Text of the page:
After three special theme shows celebrating their 16 years of changing the way people listen to the internet, your friends in podcasting and broadcasting are back doing whatever the heck it is they usually do! Dean and Phil discuss all the news coming out of the Cannes Film Festival and the latest in the ongoing labor turmoil in Hollywood. They discuss art, comedy, and Disneyland. They offer up reviews of three new or recent releases. They celebrate the lives and legacies of a chart-topping singer-turned-actor, the Queen of Rock ‘n Roll, a groundbreaking filmmaker, and an award-winning novelist.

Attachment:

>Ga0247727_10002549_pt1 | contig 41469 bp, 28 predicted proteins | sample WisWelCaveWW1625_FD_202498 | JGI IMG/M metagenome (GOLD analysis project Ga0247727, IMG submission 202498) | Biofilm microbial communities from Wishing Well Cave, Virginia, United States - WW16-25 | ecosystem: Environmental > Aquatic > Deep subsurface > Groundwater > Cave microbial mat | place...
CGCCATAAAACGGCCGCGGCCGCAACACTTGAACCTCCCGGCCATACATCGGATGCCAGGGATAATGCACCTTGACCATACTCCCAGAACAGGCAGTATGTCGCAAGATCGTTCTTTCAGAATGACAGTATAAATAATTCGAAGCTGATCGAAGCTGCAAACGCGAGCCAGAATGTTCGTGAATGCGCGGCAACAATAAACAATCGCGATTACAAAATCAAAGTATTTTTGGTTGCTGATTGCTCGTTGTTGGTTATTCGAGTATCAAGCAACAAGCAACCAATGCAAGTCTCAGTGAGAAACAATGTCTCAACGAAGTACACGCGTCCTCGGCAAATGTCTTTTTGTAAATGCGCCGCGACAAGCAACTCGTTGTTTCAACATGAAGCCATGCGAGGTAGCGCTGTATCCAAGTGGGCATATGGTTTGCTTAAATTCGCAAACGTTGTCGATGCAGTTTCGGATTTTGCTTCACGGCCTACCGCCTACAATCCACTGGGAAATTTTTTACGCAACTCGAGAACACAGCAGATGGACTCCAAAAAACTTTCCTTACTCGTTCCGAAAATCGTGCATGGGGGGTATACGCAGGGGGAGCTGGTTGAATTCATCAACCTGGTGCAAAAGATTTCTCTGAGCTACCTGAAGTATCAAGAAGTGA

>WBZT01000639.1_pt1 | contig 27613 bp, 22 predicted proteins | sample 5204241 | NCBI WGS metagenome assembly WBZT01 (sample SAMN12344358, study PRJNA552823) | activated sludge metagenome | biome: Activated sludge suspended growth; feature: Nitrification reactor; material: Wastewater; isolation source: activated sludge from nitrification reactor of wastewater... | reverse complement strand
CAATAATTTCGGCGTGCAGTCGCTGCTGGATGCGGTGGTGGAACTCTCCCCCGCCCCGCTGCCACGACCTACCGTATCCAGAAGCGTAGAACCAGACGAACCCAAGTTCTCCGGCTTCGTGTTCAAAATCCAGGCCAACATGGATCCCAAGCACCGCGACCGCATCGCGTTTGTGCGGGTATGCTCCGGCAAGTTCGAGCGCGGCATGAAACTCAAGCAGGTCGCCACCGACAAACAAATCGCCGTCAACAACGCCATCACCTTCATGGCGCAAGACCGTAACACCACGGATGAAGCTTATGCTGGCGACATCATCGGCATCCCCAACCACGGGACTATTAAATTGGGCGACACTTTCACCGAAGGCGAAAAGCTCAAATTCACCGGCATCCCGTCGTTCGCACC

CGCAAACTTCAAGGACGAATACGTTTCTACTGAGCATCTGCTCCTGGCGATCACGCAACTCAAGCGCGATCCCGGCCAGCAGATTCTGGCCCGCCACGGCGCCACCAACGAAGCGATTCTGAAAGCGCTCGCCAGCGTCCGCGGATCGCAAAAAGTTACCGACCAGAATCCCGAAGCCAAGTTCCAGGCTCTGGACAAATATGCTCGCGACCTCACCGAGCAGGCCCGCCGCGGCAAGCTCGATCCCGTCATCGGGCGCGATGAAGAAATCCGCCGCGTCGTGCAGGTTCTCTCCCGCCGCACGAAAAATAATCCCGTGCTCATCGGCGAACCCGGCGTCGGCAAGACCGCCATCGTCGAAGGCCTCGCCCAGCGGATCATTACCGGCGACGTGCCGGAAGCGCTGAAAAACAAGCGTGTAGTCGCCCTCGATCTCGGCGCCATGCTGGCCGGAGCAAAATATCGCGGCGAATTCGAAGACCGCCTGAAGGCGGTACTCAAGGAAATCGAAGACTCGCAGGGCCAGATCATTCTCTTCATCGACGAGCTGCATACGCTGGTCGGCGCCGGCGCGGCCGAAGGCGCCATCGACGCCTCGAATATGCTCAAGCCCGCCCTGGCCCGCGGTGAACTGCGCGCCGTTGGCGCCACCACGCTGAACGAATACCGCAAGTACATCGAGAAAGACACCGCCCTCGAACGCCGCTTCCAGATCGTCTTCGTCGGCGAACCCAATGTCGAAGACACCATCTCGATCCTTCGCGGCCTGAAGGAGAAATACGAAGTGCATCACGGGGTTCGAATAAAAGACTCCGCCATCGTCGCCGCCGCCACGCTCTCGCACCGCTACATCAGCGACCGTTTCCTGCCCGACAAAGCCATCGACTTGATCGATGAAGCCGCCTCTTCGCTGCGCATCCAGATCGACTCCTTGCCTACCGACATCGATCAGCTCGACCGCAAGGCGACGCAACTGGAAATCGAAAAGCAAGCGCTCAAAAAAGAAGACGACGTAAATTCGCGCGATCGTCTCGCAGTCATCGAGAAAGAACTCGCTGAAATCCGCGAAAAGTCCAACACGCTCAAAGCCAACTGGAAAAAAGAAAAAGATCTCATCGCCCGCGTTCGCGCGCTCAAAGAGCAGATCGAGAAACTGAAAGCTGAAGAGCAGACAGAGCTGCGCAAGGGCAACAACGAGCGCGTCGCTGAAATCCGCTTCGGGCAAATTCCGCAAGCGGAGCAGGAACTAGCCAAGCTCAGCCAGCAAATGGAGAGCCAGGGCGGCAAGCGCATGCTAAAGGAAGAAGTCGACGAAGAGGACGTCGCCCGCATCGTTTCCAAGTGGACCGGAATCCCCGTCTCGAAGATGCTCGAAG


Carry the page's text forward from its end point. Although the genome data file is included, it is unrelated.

Dean is back in Los Angeles and Phil picks him up at the Eastern Columbia and they take to the mean streets of Los Angeles at the outset of this week’s show! Topics discussed include Dean’s experiences with the late character actor Tom Sizemore, the live-streamed Chris Rock special on Netflix, and the disappearance of the great actor Julian Sands. Then, Phil is joined (via zoom) by Yoshi Kato to discuss the career and legacy of jazz great Wayne Shorter, and later, Phil is joined (via zoom) by Marc Hershon, who shares a great story about the late comedian-turned-actor Richard Belzer. After that, and after several cocktails in Hollywood (!), it’s back into the car for a return trip to the Eastern Columbia where Phil stumps Dean with a very interesting trivia question pertaining to the relevancy of the Oscars. This leads to Dean and Phil deciding (for the first time) to not do any Oscar-related show this year, though they do establish one way in which the Academy Awards probably do matter culturally.